Dissatisfaction amplification—or “How users bear a grudge.”

Some design improvements to a client’s order journey went live recently and they show some interesting statistics.*

The first is that there was a 12% like-for-like increase in conversion, which totals about £7 million of extra sales per year. I’m obviously proud to have worked on a project that has results like that and it’s great to have solid numbers to show the value that good design can have to business. (It feels a bit like I now have my own mini version of the $300 million button story.)

The second and more interesting result was that the level of drop out continued to fall on the pages in the order journey after the section were the changes had been made.

If the order journey had six steps and we made improvements to Step 3 that increased conversion for that section by 8% we might have expected the change in conversion for each section to be:

Step Change in conversion
1 0%
2 0%
3 +8%
4 0%
5 0%

with a total increase of 8%. But instead we saw results like this:

Step Change in conversion
1 0%
2 0%
3 +8%
4 +11%
5 +13%

So by improving the experience in one section of the order journey conversion increased  in the subsequent sections even though no changes were made to those sections. This is interesting.

Dissatisfaction amplification

I can’t remember where I read it, but several years ago I came across a metaphor that suggested imagining each user comes to a site with a bucket of satisfaction. Each usability problem** or bad experience would mean a bit of satisfaction was spilled from the bucket. When the bucket is empty the customer leaves the site in frustration. This has always seemed very apt for order journeys—like the ones in this project—where a customer has to go through a set, linear, journey.

The bucket of satisfaction metaphor would suggest that the scenario that we had initially been expecting (with no change in conversion in the sections after our changes). But our statistics suggest that something more is happening. There is a kind of dissatisfaction multiplication effect—usability problems early in a user journey are amplifying the dissatisfaction caused by usability problems later in the journey. So by removing some significant usability problems in Step 3 we have reduced the dissatisfaction caused by the usability problems in Steps 4 and 5.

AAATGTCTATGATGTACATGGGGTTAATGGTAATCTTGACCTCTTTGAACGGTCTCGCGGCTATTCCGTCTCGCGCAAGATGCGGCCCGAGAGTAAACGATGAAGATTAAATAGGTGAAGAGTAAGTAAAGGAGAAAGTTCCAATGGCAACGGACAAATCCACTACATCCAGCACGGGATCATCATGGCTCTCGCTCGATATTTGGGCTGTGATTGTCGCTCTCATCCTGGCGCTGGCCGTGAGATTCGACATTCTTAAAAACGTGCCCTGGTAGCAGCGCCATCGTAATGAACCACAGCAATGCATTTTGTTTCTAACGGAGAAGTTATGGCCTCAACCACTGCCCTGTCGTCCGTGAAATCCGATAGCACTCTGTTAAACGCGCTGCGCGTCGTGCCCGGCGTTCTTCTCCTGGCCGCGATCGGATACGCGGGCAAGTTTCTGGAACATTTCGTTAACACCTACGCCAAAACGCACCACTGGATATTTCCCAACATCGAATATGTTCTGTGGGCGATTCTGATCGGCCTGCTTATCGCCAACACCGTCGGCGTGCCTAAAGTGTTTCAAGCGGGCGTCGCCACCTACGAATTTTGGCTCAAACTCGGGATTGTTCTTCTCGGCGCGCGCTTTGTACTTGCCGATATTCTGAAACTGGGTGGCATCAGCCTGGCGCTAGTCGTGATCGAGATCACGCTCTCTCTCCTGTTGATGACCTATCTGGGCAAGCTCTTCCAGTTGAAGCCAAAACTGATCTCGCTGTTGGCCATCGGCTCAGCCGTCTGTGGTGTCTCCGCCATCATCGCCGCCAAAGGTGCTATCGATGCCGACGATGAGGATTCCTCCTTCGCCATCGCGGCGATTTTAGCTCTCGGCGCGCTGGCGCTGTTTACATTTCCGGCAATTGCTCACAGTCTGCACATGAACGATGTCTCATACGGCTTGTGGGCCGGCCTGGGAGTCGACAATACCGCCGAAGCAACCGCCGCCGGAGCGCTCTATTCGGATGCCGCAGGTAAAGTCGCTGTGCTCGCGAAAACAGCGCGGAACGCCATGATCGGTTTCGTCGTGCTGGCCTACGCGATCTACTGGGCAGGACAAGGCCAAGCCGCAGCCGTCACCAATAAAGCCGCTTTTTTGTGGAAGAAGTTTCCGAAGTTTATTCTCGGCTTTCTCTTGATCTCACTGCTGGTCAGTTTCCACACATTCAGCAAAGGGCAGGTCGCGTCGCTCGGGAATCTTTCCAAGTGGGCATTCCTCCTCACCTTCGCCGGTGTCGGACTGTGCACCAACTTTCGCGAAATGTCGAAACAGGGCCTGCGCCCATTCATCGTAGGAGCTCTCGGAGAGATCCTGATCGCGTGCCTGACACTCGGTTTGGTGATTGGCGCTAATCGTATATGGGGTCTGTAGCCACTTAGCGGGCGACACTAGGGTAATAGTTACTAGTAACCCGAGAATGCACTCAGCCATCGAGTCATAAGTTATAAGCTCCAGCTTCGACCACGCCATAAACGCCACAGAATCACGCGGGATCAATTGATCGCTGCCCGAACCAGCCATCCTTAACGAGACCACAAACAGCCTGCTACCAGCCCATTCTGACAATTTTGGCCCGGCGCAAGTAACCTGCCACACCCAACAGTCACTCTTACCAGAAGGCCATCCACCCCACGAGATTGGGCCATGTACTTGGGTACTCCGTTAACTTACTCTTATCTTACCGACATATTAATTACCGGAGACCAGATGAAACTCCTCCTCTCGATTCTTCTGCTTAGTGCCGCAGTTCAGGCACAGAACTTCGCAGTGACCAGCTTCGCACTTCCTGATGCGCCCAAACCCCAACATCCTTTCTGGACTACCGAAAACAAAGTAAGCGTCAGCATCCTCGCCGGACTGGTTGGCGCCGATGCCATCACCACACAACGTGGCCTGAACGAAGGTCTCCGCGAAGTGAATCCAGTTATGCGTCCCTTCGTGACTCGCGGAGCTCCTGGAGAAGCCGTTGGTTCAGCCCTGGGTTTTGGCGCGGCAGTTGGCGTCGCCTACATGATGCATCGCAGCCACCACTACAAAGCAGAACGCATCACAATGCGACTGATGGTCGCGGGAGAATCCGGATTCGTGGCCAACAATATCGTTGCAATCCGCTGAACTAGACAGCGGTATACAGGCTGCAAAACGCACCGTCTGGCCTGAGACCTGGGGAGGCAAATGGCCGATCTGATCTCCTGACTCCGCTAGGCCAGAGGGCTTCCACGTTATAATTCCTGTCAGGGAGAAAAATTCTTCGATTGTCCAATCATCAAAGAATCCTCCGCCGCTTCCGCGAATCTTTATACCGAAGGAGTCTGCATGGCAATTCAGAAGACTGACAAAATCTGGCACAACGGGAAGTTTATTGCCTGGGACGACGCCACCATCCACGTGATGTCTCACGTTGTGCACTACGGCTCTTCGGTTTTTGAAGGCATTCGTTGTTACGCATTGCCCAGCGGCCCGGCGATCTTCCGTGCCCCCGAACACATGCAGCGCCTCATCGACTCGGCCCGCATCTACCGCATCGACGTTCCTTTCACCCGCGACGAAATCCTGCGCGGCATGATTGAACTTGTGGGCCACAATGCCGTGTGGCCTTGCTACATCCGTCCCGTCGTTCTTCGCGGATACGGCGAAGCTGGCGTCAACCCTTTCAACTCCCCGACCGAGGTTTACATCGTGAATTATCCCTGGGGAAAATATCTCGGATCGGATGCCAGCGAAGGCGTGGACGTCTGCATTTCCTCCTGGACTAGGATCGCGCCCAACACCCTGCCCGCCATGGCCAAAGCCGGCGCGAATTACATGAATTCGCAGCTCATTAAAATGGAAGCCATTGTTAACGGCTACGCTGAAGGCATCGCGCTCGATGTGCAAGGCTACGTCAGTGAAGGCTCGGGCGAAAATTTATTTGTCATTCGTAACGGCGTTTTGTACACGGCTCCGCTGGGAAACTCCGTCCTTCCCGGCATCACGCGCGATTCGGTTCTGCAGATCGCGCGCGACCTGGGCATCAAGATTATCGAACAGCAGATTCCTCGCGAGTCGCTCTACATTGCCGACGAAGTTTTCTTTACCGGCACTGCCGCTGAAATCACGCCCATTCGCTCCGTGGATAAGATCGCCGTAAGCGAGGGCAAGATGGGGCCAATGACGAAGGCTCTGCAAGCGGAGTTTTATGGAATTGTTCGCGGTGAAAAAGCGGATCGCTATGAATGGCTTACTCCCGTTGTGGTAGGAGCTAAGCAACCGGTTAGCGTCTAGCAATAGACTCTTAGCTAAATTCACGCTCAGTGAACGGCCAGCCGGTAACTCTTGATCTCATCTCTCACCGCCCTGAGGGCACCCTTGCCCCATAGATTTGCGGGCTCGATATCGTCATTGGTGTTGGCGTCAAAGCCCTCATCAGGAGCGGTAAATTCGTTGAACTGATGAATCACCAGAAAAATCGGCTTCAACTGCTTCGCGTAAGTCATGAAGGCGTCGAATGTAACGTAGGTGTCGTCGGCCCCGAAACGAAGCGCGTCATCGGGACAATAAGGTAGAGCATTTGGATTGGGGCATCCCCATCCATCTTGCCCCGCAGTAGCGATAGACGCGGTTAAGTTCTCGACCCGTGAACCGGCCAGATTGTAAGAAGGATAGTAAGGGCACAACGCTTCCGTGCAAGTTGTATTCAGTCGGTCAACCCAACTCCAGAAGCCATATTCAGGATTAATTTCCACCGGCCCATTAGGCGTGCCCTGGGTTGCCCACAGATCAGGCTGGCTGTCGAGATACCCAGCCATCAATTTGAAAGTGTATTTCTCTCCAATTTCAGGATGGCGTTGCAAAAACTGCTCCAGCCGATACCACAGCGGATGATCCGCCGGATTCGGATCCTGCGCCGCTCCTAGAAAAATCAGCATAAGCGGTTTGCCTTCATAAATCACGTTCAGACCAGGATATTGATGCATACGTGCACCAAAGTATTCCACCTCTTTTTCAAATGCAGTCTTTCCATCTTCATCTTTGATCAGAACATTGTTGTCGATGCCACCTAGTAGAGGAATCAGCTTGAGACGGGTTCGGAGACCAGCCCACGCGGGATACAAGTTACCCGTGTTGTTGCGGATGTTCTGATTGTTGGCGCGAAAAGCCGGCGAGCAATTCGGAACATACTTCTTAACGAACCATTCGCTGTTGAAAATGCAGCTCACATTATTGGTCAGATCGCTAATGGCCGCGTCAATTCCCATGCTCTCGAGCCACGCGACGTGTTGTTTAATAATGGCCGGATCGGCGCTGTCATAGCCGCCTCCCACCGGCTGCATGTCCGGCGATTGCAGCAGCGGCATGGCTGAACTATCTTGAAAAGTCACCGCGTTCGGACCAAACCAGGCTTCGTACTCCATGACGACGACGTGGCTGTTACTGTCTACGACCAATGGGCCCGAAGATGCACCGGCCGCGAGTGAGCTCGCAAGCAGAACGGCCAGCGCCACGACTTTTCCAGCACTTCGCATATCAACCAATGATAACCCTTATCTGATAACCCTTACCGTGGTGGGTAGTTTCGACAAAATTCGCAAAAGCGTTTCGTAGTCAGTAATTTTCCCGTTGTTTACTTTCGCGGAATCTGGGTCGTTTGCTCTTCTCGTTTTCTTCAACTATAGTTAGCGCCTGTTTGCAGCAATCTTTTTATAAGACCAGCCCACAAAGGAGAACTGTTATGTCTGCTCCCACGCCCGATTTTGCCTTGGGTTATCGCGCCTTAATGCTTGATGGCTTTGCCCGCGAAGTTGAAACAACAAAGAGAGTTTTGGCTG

Now that we can see it’s pretty obvious that once a user has been irritated they will be more likely to be increasingly irritated by even a small problem on the next page. Put simply, users bear grudges, if you piss them off it’ll affect how they view the rest of their experience with your site.

So what does this mean for designing user journeys?

Well for one thing, fix your usability problems. Especially the ones in at the start of the journey. But I’m guessing you I don’t need to tell you that.

What’s more interesting is what to do when you have an experience problem that you can’t design away. Let’s say you have a complicated form that user’s need to fill in or you need to try to get your customer’s to give you consent to use their details for marketing.*** Dissatisfaction amplification suggests that you’ll want to design known problems to be as late  as possible in the user journey so they don’t multiply the effect of smaler usability problems in the later pages. 

* The numbers have been changed to protect the innocent but they are all in the correct ballpark
** I’m being liberal with the idea of a usability problem here. Anything short of telepathy is counted as a problem, all pages a user needs to go to or tasks they must complete should be seen, in this context, as a problem.

***Yes, I know it’d be best not to ask for this, but marketing consent can be worth a lot of money to businesses.


Comments (1)

  1. David Hamill

    It really is dependent on what you changed. I know you can’t share but without talking about it these are really just numbers. Good ones though.

    However I agree that if you’ve got something you know will annoy/frustrate people then you’re better to leave it until the end because they are more likely to feel they have invested too much time to back out at the end.